I just returned from a long weekend with Duane in beautiful, romantic Quebec City. We stayed at a pretty inn near the old part of the city known as “la Basse ville” (the lower city). A working weekend, we spent hours each day working through an exercise I use for my clients, a planning process that helps you take ownership of your life. Hey, I practice what I preach!
While this may not sound like a romantic getaway to you, it motivates us for the future, reinforces our commitment to each other and ensures that we’re all “pushing in the same direction” toward living our best life.
We began this process a few years ago when we both realized we’d been drifting from job to job and career to career without really knowing what we wanted to do. I started businesses, many of which I didn’t really like, became a business teacher, went on to work as the Executive Assistant to the President of a pharmaceutical company, then was promoted to Project Manager and finally became a “drug pusher” (pharmaceutical representative promoting legal drugs)! I had originally wanted to be a doctor but I didn’t make it into medical school and had no plan B. As I drifted from one job to another, I completed my Bachelor of Administration, only to wonder at graduation, “Why did I want this anyway?”
From Pushing Drugs to Taking Ownership
I realized I had let life and circumstances decide what I would do for eight (and sometimes more, many more) hours per day. I only began to figure out what I really wanted to be when I grew up at age 40! Deciding to become a coach took me almost a year of soul searching, looking at what excites me in life and when I feel happiest. With this decision, I took ownership of my life.
Deciding to become a coach was both a difficult and easy decision. I worried about money, but I felt it was my calling and I knew it excited me. It’s funny how life sends you messages. I was well on my way to completing my coach training and building my practice when a neck injury left me unable to drive, a big part of the job description for a pharmaceutical rep.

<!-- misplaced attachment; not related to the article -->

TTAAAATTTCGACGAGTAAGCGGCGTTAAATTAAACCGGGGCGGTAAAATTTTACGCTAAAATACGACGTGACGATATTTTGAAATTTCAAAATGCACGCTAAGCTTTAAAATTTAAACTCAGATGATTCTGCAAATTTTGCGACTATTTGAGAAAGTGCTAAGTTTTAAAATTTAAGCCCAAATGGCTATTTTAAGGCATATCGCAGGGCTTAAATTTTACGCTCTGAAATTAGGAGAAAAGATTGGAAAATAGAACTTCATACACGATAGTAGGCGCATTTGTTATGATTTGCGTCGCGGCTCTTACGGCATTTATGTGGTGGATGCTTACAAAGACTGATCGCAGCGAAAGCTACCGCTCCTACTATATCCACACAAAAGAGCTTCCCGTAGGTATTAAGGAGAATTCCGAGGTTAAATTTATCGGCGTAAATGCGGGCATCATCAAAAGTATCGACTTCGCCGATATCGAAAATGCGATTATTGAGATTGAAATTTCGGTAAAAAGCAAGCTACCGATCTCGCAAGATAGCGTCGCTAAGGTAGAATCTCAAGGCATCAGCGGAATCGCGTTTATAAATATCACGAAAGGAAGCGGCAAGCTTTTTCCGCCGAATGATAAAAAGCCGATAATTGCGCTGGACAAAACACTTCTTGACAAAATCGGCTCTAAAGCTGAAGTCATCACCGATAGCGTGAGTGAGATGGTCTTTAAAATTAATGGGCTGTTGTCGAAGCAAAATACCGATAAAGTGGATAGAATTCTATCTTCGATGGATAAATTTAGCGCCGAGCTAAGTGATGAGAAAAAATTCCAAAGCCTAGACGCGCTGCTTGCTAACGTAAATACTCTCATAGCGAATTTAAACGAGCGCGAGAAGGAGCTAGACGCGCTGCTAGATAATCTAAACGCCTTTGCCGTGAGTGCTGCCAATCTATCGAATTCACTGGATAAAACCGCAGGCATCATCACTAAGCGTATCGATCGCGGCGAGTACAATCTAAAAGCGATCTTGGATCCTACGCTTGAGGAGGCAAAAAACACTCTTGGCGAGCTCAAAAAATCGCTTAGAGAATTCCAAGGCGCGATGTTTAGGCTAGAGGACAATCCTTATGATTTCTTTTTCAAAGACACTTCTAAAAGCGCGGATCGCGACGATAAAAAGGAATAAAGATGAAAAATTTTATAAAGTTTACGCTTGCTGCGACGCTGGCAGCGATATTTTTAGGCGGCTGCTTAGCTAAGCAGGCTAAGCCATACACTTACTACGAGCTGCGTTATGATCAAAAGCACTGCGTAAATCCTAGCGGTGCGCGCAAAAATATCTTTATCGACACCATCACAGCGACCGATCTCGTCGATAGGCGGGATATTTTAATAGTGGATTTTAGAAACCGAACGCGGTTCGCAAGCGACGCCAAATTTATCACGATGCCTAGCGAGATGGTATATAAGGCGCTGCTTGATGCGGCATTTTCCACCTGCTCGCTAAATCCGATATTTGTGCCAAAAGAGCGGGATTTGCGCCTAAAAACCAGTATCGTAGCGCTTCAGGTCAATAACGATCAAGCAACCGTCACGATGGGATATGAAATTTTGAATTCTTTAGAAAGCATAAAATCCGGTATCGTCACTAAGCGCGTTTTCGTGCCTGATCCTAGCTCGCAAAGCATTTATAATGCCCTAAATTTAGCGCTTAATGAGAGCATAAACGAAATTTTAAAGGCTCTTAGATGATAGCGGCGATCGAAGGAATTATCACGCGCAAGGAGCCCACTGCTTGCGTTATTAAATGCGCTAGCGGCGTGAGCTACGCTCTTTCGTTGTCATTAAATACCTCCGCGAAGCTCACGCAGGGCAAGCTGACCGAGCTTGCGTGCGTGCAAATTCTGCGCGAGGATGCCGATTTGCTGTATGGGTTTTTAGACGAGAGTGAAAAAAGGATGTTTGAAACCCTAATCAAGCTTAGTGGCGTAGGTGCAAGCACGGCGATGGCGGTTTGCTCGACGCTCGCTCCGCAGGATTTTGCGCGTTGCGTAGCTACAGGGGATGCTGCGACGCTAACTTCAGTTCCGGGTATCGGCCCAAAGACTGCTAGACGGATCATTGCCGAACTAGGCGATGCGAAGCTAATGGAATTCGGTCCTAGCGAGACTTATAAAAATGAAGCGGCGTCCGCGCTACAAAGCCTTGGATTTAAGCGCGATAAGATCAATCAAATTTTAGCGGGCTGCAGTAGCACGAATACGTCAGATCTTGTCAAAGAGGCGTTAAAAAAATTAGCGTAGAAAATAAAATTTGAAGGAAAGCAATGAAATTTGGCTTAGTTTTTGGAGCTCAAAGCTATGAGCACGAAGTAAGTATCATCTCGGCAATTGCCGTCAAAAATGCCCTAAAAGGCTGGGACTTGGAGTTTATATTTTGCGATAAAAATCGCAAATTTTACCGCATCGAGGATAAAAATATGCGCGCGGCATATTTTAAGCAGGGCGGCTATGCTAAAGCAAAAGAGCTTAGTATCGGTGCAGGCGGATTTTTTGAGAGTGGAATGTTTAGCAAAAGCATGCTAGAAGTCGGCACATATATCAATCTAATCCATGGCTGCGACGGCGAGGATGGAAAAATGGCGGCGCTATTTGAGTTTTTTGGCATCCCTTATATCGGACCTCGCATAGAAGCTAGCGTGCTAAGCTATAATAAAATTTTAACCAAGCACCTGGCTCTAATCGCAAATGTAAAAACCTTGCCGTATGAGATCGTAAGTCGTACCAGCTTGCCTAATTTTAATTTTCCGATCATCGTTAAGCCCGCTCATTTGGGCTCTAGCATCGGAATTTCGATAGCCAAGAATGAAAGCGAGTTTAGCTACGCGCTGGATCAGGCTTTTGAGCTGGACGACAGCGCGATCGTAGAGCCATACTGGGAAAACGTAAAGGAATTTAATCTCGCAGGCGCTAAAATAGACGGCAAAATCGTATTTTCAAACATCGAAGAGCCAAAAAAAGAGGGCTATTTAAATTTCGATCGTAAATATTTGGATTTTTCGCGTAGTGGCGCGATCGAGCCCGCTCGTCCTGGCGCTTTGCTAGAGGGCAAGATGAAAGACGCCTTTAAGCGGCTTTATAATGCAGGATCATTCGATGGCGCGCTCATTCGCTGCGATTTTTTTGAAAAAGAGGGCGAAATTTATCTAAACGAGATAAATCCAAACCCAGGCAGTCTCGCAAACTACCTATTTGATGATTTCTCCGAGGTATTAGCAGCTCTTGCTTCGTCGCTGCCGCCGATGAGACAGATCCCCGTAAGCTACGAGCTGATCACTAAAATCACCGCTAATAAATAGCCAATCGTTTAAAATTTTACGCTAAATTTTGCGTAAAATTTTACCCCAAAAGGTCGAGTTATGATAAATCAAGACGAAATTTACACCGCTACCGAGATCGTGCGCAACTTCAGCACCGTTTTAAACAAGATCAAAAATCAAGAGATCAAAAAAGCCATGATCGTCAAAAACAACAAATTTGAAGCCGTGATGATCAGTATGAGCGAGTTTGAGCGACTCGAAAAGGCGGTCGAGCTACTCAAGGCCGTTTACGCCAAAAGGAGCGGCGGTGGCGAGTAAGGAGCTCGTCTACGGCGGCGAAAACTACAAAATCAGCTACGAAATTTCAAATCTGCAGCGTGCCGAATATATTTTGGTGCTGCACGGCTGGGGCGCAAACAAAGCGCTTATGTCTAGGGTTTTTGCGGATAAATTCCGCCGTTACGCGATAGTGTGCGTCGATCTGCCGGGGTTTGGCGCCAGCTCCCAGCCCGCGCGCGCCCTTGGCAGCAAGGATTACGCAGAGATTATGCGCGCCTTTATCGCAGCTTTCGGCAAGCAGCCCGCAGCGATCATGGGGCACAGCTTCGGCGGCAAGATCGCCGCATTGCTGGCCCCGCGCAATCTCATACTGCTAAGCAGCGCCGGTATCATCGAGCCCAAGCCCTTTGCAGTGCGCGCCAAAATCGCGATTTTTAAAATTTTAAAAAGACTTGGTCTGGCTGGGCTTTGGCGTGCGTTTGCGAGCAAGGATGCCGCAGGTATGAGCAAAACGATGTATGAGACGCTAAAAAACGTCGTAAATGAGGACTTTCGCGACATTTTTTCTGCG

When you take ownership of your life, you decide what you want life to be like in the future (your vision) and you choose the route you’ll take (the projects you’ll take on), and then you take action. Life will throw you curve balls, and your journey may be a bit of a winding road, so, like every project, you need to review your progress along the way. This past weekend is part of that process that Duane and I have been doing regularly to ensure we stay the course.
You don’t have to be in a committed relationship to take ownership of your life. You don’t need to wait until you’re 40 either! Or if you’re looking at 40 in the rearview mirror, it’s not too late! Now is the best time to start. You can create the life you want.
When you develop a vision of your future, you can enjoy your present life more because you now recognize it as a vehicle that’s taking you where you want to go. What does your future look like? What plans are you making that will share your gifts, your strengths and talents, your creative genius with the world?
How Can I Use This?
Here are the first few steps:
- Choose a day and time when you will take ownership of your life. If you’re in a relationship, share this with your partner. Commit to, and let nothing get in the way of, this very important meeting with the most important person in your life – you!
- Envision where you want to be in 5 to 10 years. Imagine the lifestyle you want, and consider the kind of person you will be when you arrive there.
- Select the first 3 to 5 projects that will allow you to progress toward your vision of your life.
Waiting to Have the Time?
PS: For those of you who are about to put this aside, thinking you’ll do this when you have time… stop! There are 168 hours in the current week. I haven’t been watching the news, but I think I would have heard of a plan to increase the number of hours in a week. That means you’ll still have 168 hours a week next week, and next year and five years from now. You can’t wait until you have time, you must make time. You don’t want to look back on your life with regret at never having lived as the true creative genius you are.